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How to Create a Data Integration Strategy


As enterprises pursue digital transformation, nearly all are seeking to become more data-driven. This often means combining information from a wide range of sources, applications and formats so that it can be analysed to derive useful business insights. 

For many businesses, data integration begins with a simple data exchange. For example, an organisation may want to sync information from its inventory  platform into its payment solution, or it may want to build a sales & marketing dashboard.

For this to work, organisations have to find ways to break down their data silos so that they can combine and analyse data in new ways. Sometimes they are working for legacy systems which are no longer supported, and pretty difficult to integrate. At the same time they need to their data secure and meeting their compliance needs as usual.

A growing number of enterprises are drafting data integration strategies. Here is our take on the key elements of a data integration strategy:

Who makes up the data integration team?

Will you have IT specialists with knowledge of programming who tackle all data integration tasks? Or do you want to enable knowledge workers from the business side to use data integration tools on their own? Your answer will have a major impact on the type of data integration solutions you choose to purchase. Many large enterprises have a chief data officer (CDO) and data governance team that establishes policy and procedures, but they deploy tools that enable self-service for analysts and other business users involved in day-to-day creation of reports and analytics.

What data might need integration? Many companies have already created an inventory of their data for security or compliance purposes. Revisiting this list can help you see how many different applications and data formats exist in your environment. If you have only a few different data silos, the most cost-effective strategy for you may be to choose a basic data exchange or ETL tool that can handle your specific needs. But if you have a lot of different silos to integrate — or you anticipate that you may want to integrate a lot of different types of data in the future — it might be better to go with a more full-featured data integration platform that can handle many different types of data.

Why are you integrating your data?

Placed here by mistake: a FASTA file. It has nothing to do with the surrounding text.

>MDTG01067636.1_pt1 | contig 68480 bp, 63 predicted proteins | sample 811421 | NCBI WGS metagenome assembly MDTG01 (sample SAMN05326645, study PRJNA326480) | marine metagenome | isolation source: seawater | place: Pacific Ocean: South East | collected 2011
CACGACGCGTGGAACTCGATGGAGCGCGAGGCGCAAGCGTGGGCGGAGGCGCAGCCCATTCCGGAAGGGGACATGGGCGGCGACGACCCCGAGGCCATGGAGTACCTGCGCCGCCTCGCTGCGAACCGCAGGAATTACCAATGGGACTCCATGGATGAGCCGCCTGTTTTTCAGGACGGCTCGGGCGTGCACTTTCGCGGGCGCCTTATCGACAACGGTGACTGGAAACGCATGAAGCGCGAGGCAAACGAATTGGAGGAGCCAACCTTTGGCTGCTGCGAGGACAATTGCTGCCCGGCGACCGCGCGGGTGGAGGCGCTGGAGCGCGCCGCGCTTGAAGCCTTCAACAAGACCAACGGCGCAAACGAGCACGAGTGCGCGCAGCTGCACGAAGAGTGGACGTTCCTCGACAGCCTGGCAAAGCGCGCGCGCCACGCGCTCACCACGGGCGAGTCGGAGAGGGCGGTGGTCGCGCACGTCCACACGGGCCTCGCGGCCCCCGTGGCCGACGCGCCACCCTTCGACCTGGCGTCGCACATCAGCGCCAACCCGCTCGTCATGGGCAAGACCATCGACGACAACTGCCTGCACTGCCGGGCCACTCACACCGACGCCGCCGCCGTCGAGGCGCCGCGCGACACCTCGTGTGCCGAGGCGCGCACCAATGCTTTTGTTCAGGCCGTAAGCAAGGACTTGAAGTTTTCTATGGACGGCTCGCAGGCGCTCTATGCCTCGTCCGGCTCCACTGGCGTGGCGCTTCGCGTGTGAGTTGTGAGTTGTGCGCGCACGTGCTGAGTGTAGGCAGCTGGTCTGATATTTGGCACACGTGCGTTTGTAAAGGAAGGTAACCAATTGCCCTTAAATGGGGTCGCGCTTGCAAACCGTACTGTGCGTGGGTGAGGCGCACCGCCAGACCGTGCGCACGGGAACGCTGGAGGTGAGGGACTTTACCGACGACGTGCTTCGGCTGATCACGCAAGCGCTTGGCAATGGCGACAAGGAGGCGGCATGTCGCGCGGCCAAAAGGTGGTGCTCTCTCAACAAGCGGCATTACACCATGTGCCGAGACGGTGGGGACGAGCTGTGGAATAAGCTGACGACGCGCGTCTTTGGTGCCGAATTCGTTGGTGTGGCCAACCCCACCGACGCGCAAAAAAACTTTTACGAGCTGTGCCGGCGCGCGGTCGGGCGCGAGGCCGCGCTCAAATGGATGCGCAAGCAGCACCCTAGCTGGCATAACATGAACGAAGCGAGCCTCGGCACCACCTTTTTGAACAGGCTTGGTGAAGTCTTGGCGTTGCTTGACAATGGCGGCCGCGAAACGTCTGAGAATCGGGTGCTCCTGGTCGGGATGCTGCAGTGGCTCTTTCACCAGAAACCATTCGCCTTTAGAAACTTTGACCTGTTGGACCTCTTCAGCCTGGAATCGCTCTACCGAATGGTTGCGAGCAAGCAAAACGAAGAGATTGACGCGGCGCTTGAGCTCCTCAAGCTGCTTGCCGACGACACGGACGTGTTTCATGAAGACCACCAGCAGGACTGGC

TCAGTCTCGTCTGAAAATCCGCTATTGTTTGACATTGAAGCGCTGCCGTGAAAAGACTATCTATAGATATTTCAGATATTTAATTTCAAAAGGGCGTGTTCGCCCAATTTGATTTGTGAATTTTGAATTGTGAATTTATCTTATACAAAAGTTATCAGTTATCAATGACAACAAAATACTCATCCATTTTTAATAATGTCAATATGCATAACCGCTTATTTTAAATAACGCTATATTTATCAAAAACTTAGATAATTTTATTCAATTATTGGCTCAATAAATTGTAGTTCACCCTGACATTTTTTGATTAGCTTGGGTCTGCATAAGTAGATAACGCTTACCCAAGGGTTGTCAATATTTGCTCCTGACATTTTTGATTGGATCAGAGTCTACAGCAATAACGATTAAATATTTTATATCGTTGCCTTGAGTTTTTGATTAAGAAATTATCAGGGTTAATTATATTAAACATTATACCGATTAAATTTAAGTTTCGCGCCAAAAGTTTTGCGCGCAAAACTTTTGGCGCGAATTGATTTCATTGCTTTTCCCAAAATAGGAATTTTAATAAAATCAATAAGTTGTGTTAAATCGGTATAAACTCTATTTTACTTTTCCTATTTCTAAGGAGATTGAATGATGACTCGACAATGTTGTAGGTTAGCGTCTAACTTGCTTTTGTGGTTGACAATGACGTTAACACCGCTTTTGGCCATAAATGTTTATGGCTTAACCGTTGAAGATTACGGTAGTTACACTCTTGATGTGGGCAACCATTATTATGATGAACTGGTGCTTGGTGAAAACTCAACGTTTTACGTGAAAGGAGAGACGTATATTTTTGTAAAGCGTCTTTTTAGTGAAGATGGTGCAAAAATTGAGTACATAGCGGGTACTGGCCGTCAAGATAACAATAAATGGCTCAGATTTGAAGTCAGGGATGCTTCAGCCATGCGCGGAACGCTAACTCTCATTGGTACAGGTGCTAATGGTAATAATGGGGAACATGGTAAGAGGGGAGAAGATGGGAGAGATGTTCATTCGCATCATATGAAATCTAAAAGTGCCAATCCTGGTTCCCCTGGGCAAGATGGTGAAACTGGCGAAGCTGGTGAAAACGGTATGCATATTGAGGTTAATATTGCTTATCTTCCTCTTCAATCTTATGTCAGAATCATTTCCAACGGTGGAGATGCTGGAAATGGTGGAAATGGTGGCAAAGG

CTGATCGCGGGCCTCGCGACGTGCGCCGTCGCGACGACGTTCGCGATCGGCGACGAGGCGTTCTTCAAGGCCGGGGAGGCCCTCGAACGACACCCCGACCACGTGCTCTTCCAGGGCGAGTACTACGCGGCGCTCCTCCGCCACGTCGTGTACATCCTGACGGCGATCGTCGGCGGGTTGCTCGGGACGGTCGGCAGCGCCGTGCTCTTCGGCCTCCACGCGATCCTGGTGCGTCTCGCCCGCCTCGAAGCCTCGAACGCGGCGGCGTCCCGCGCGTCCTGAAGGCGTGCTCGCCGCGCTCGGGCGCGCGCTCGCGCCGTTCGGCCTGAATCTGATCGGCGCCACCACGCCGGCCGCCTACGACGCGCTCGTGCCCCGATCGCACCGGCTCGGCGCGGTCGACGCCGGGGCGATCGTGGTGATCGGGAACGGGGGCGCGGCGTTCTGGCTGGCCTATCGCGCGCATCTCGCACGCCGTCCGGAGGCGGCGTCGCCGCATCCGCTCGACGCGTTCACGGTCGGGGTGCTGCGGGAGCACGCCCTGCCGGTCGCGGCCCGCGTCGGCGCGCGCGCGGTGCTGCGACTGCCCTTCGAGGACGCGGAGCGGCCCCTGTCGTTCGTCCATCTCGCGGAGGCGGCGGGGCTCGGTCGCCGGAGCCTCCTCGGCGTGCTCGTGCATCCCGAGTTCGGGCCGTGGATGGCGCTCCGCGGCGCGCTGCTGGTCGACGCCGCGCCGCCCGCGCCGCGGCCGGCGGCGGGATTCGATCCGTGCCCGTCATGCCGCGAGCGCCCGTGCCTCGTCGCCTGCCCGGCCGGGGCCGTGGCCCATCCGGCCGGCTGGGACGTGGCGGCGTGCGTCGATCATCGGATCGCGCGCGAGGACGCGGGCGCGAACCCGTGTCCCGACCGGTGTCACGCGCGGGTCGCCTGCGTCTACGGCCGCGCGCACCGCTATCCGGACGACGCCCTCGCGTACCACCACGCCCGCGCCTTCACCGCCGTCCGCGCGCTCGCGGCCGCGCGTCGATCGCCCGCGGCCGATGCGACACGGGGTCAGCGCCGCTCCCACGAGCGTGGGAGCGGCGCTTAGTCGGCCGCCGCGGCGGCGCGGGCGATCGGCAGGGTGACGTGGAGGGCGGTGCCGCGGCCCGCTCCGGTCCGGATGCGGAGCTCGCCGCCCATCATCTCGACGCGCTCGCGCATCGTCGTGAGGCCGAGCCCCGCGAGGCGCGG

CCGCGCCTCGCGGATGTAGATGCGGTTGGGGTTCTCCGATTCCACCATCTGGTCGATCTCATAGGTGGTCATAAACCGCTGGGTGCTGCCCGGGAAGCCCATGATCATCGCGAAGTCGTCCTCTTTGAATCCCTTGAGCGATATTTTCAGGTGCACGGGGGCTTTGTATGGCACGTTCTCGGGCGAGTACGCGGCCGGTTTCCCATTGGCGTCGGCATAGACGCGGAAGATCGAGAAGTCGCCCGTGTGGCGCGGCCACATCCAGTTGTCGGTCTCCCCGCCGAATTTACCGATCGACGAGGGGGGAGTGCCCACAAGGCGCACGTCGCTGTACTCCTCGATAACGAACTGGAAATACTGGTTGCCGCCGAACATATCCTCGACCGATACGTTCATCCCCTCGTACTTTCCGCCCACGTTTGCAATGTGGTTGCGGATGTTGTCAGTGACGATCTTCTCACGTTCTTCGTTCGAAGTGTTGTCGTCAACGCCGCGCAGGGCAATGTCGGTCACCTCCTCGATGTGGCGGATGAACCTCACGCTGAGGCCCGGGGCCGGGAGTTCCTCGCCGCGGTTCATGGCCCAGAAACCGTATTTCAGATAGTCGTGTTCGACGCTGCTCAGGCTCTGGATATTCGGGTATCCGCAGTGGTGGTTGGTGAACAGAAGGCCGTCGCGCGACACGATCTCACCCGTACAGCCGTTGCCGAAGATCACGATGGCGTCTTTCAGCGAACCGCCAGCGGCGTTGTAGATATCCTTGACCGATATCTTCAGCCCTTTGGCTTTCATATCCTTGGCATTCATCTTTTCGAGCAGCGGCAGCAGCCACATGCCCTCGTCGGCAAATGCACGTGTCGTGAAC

Many experts would recommend actually starting with this question. You need to understand the business reasons for your data integration in order to create a suitable strategy. Understanding the business case can also help you determine whether a particular solution will result in a more positive ROI.

When will you do your data integration?

If you are creating a data warehouse, the data integration will likely happen in advance of any analytics. If you are creating a data lake based on Hadoop or similar technologies that store data in its raw, unaltered form, some data integration will take place right before running analytics workloads. Many companies have both a data warehouse and a data lake. The architecture you choose will affect your data integration procedures and the type of technology you need.

Where will your data integration take place?

In the cloud, on premises or both? Will a cloud-based solution meet your needs or do you need an on-premise solution? Or will you take a hybrid approach with some integration occurring in the cloud?

How will you do your data integration?

This last question is the most complicated as it needs to include all data governance, data quality and data security considerations. Data governance is about making sure that the right people have the right access to the right data at the right time. The concept of data quality can be understood as the degree to which data is accurate, consistent, timely, is relevant for the current use, and aligns with business rules.  Data security is associated with data governance, but is primarily concerned with preventing unauthorised access to data assets.

Now you should have an idea of the capabilities you need in a data integration tool. Many types of data integration tools are available, including master data management, data governance, data cleansing, data catalogues, data modelling and other tools that include some data integration capabilities.

Some of the most common data solutions we work with at Integrella include:

  • APIs provide a programmatic way for one application to share data with another. These application-specific tools are highly technical and designed for use by developers.
  • Data integration platforms incorporate a wide range of different capabilities, such as ETL, ELT, data governance, data quality, data security, etc. These tools can integrate data from a wide variety of different sources and are suitable for use by business users.
  • Integration Platform as a Service (iPaaS) offerings are cloud-based tools for data integration. They offer ease of use and can integrate data from cloud-based sources, including software as a service (SaaS).
  • Data migration services move data from one place to another and may offer some limited capabilities for data transformations as well. Most of the major cloud vendors offer migration services for moving data to the cloud.

Over 10 years in the integration business, we have developed a structured way of helping our clients make these decisions, and help them to define, implement and support their integration projects.

Get in touch to find out how we can help.

Karen